Hackers are using malicious apps to target customers of 8 Malaysian banks, researchers say

Hackers are using malicious apps to target customers of 8 Malaysian banks, researchers say

Researchers at Slovak security firm ESET said they have found that three malicious Android apps are still targeting the customers of eight different Malaysian banks in a campaign that started late last year.

ESET researcher Lukáš Štefanko told The Record that they do not have information on how many times these apps were downloaded or how widespread the campaigns are. But they found evidence to confirm that attackers are still creating fake websites that pretend to be legitimate services.

Some of the sites directly copy the original as a way to get people to download the apps. The apps not only steal banking credentials, but allow attackers to forward all the victim’s SMS messages to the malware operators in case they contain two-factor authentication codes sent by the bank.

According to ESET, the malicious apps are linked to websites that spoof legitimate services in Malaysia, including six cleaning services and a pet store. The sites include Grabmaid, Maria’s Cleaning, Maid4u, YourMaid, Maideasy and MaidACall, as well as a pet shop called PetsMore, while the targeted banks are Maybank, Affin Bank, Public Bank Berhad, CIMB bank, BSN, RHB, Bank Islam Malaysia, and Hong Leong Bank.

The sites encourage visitors to download the malicious apps, and Štefanko said the shift to online shopping orders through vendor-specific applications has led to a wave of malicious apps designed to trick people into entering sensitive information. All of the sites seen in the latest campaign use similar domain names to the services they claim to be.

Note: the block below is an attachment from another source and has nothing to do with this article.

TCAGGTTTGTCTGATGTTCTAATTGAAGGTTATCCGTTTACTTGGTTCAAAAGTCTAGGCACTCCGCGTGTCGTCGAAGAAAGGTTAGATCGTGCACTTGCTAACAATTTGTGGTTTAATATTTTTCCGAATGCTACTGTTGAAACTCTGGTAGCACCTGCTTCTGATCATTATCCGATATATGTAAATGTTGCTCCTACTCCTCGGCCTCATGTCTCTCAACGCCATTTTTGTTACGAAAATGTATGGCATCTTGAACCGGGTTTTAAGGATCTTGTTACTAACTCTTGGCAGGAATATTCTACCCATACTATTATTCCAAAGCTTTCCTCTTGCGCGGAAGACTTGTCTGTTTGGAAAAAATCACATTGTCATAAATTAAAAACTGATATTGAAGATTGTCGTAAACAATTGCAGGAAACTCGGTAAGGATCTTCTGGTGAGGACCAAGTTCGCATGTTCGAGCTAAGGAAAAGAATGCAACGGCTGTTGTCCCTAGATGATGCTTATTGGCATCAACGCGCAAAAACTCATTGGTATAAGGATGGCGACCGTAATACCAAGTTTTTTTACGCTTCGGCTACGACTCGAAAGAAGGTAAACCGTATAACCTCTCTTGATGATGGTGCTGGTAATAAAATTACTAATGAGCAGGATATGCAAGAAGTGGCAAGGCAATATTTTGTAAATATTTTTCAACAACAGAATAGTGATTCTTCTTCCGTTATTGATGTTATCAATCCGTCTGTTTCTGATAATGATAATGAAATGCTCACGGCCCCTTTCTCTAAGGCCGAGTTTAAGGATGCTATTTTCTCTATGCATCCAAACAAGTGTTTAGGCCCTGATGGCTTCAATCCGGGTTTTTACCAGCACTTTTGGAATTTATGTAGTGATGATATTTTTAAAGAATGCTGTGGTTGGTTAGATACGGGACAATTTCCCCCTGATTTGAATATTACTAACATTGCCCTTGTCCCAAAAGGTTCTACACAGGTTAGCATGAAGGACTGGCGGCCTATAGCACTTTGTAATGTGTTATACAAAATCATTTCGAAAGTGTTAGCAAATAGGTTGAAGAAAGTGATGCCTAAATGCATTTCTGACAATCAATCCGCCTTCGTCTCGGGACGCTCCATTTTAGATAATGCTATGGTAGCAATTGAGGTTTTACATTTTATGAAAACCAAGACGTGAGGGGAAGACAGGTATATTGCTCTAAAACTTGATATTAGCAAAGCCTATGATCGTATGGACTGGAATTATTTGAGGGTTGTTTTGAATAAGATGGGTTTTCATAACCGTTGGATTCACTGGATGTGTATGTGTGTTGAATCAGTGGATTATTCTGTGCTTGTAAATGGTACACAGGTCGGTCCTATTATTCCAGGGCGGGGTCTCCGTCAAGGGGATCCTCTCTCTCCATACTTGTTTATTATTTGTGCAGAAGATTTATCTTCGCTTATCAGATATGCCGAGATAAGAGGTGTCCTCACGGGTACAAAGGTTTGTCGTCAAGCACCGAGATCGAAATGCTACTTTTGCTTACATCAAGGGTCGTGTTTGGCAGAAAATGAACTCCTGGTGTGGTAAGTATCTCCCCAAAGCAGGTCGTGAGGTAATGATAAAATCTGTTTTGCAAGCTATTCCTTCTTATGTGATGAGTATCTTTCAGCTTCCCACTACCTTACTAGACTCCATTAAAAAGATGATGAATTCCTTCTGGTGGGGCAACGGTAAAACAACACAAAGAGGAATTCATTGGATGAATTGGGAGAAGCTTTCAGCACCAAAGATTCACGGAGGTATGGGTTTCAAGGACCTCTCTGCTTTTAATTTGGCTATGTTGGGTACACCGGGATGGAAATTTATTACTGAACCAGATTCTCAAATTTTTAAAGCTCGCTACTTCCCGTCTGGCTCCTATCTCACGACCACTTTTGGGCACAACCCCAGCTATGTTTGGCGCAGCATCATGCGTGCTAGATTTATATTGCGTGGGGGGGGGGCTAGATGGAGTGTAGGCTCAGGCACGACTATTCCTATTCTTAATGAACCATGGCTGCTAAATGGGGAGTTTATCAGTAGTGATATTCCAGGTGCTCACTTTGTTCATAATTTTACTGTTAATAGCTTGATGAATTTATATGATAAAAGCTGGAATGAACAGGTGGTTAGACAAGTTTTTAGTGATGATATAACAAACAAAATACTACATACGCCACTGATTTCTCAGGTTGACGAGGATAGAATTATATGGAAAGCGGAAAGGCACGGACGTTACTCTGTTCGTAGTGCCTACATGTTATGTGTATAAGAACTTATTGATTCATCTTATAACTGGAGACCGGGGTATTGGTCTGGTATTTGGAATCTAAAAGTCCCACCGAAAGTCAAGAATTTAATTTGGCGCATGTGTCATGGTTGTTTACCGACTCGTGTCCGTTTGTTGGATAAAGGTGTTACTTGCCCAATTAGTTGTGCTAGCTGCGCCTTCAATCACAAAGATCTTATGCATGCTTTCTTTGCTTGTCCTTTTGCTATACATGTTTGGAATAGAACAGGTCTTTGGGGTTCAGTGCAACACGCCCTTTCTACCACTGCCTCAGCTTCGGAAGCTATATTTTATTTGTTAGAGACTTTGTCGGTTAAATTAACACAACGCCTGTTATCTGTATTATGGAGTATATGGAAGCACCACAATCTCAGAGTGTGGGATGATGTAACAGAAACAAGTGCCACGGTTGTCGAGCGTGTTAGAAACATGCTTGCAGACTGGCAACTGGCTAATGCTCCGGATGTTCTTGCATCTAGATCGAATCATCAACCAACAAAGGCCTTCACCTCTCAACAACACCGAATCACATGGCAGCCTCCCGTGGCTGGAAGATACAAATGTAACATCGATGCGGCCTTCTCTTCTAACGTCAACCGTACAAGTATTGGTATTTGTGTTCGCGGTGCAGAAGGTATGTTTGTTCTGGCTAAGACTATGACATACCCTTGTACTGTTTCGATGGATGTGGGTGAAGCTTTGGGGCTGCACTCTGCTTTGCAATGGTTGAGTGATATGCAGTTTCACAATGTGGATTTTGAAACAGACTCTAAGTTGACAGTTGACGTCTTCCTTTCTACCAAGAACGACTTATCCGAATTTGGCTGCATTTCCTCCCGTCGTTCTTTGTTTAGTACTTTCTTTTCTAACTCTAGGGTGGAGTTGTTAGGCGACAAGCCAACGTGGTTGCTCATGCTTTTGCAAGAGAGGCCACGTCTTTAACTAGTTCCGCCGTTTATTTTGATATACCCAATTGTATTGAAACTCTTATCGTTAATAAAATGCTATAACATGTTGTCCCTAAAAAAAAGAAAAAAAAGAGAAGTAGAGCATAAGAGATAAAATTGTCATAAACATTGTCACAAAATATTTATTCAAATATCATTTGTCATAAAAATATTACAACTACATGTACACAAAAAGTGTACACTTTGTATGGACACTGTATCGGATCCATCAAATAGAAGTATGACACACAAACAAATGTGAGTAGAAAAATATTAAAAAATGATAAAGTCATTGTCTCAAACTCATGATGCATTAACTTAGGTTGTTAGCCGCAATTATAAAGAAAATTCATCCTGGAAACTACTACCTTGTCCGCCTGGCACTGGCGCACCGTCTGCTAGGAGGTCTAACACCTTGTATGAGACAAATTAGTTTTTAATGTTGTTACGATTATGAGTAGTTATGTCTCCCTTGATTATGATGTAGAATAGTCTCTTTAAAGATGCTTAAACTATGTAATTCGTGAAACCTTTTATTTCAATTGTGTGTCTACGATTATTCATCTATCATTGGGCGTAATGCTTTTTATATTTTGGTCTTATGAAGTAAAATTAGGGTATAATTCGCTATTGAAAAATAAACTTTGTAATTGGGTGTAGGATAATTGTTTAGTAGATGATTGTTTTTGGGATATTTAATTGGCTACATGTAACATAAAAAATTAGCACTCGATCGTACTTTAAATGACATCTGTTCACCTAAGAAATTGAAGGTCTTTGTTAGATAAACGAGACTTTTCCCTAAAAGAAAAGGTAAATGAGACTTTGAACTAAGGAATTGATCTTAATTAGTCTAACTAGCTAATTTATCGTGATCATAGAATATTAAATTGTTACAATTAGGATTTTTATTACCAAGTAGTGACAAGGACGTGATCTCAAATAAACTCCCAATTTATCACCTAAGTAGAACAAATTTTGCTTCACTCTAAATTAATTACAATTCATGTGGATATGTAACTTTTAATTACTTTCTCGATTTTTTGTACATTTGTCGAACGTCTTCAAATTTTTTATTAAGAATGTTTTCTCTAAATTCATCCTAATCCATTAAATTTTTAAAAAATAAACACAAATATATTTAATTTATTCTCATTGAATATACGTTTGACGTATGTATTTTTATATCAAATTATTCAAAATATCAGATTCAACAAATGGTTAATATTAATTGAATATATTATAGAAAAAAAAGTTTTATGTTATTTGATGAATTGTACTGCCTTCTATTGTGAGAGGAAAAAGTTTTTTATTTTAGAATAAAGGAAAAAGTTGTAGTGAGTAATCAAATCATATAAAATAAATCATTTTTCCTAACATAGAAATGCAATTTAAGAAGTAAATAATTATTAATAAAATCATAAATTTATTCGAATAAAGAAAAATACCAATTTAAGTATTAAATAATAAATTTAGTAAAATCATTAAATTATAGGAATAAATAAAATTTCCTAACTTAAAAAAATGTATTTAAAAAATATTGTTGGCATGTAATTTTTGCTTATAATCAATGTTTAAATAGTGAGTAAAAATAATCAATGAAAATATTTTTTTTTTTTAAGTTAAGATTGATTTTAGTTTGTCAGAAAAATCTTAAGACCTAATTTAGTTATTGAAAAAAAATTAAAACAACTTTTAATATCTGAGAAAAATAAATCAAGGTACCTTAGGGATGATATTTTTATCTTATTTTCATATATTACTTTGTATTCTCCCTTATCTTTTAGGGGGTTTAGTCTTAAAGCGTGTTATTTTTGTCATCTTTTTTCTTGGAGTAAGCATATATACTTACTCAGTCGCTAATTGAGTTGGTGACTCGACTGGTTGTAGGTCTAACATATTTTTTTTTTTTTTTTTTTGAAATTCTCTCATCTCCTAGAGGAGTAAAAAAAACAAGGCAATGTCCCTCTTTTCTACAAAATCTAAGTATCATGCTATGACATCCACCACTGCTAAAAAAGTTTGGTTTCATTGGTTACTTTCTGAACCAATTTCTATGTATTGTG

A legitimate site next to a fake version. Image: ESET

The attackers even used Facebook ads to distribute the fake sites, and ESET said its findings were backed up by MalwareHunterTeamwhich found three other malicious websites and Android Trojans associated with the campaign.

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In December, MaidACall warned its customers to be wary of scams using their name. The comments section contains several people saying they had already been scammed.

“The copycat sites do not allow for direct shopping. Instead, they include buttons that claim to download apps from Google Play. However, clicking on these buttons does not actually lead to the Google Play store, but to servers under the control of the threat actors . To succeed, this attack requires the intended victims to enable the non-default ‘Install unknown apps’ option on their devices. Interestingly, five of the seven legitimate versions of these services do not even have an app available on Google Play,” ESET said.

“To appear legitimate, the applications ask users to log in after launching them; However, there is no server-side account validation – the software takes all input from the user and always declares it correctly. By maintaining the appearance of an actual online store, the malicious applications pretend to offer goods and services for purchase while matching the interface of the original stores. When it’s time to pay for the order, victims are given payment options – they can pay either by credit card or by transferring the required amount from their bank accounts. During our research, it was not possible to select the credit card option.”

Users are then taken to a fake FPX payment page and asked to select their bank from the eight Malaysian banks provided.

A legitimate site next to a fake version. Image: ESET

Bleeping Computer reported one of the malicious apps in December and ESET found that the same FPX payment used then was used by the three apps they detected this year. The attack also included attempts to spoof a fake cleaning website called “Cleaning Service Malaysia.”

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Once the victim’s information is entered, they receive an error message stating that their login information is invalid. At that point, their information has already been sent to the attacker.

“Although the campaign is currently only targeting Malaysia, it may be expanded to other countries and banks later. At this point, the attackers are looking for bank credentials, but they may also enable the theft of credit card information in the future,” adds Štefanko.

Jonathan has worked around the world as a journalist since 2014. Before moving back to New York City, he worked for news outlets in South Africa, Jordan and Cambodia. He previously covered cybersecurity at ZDNet and TechRepublic.

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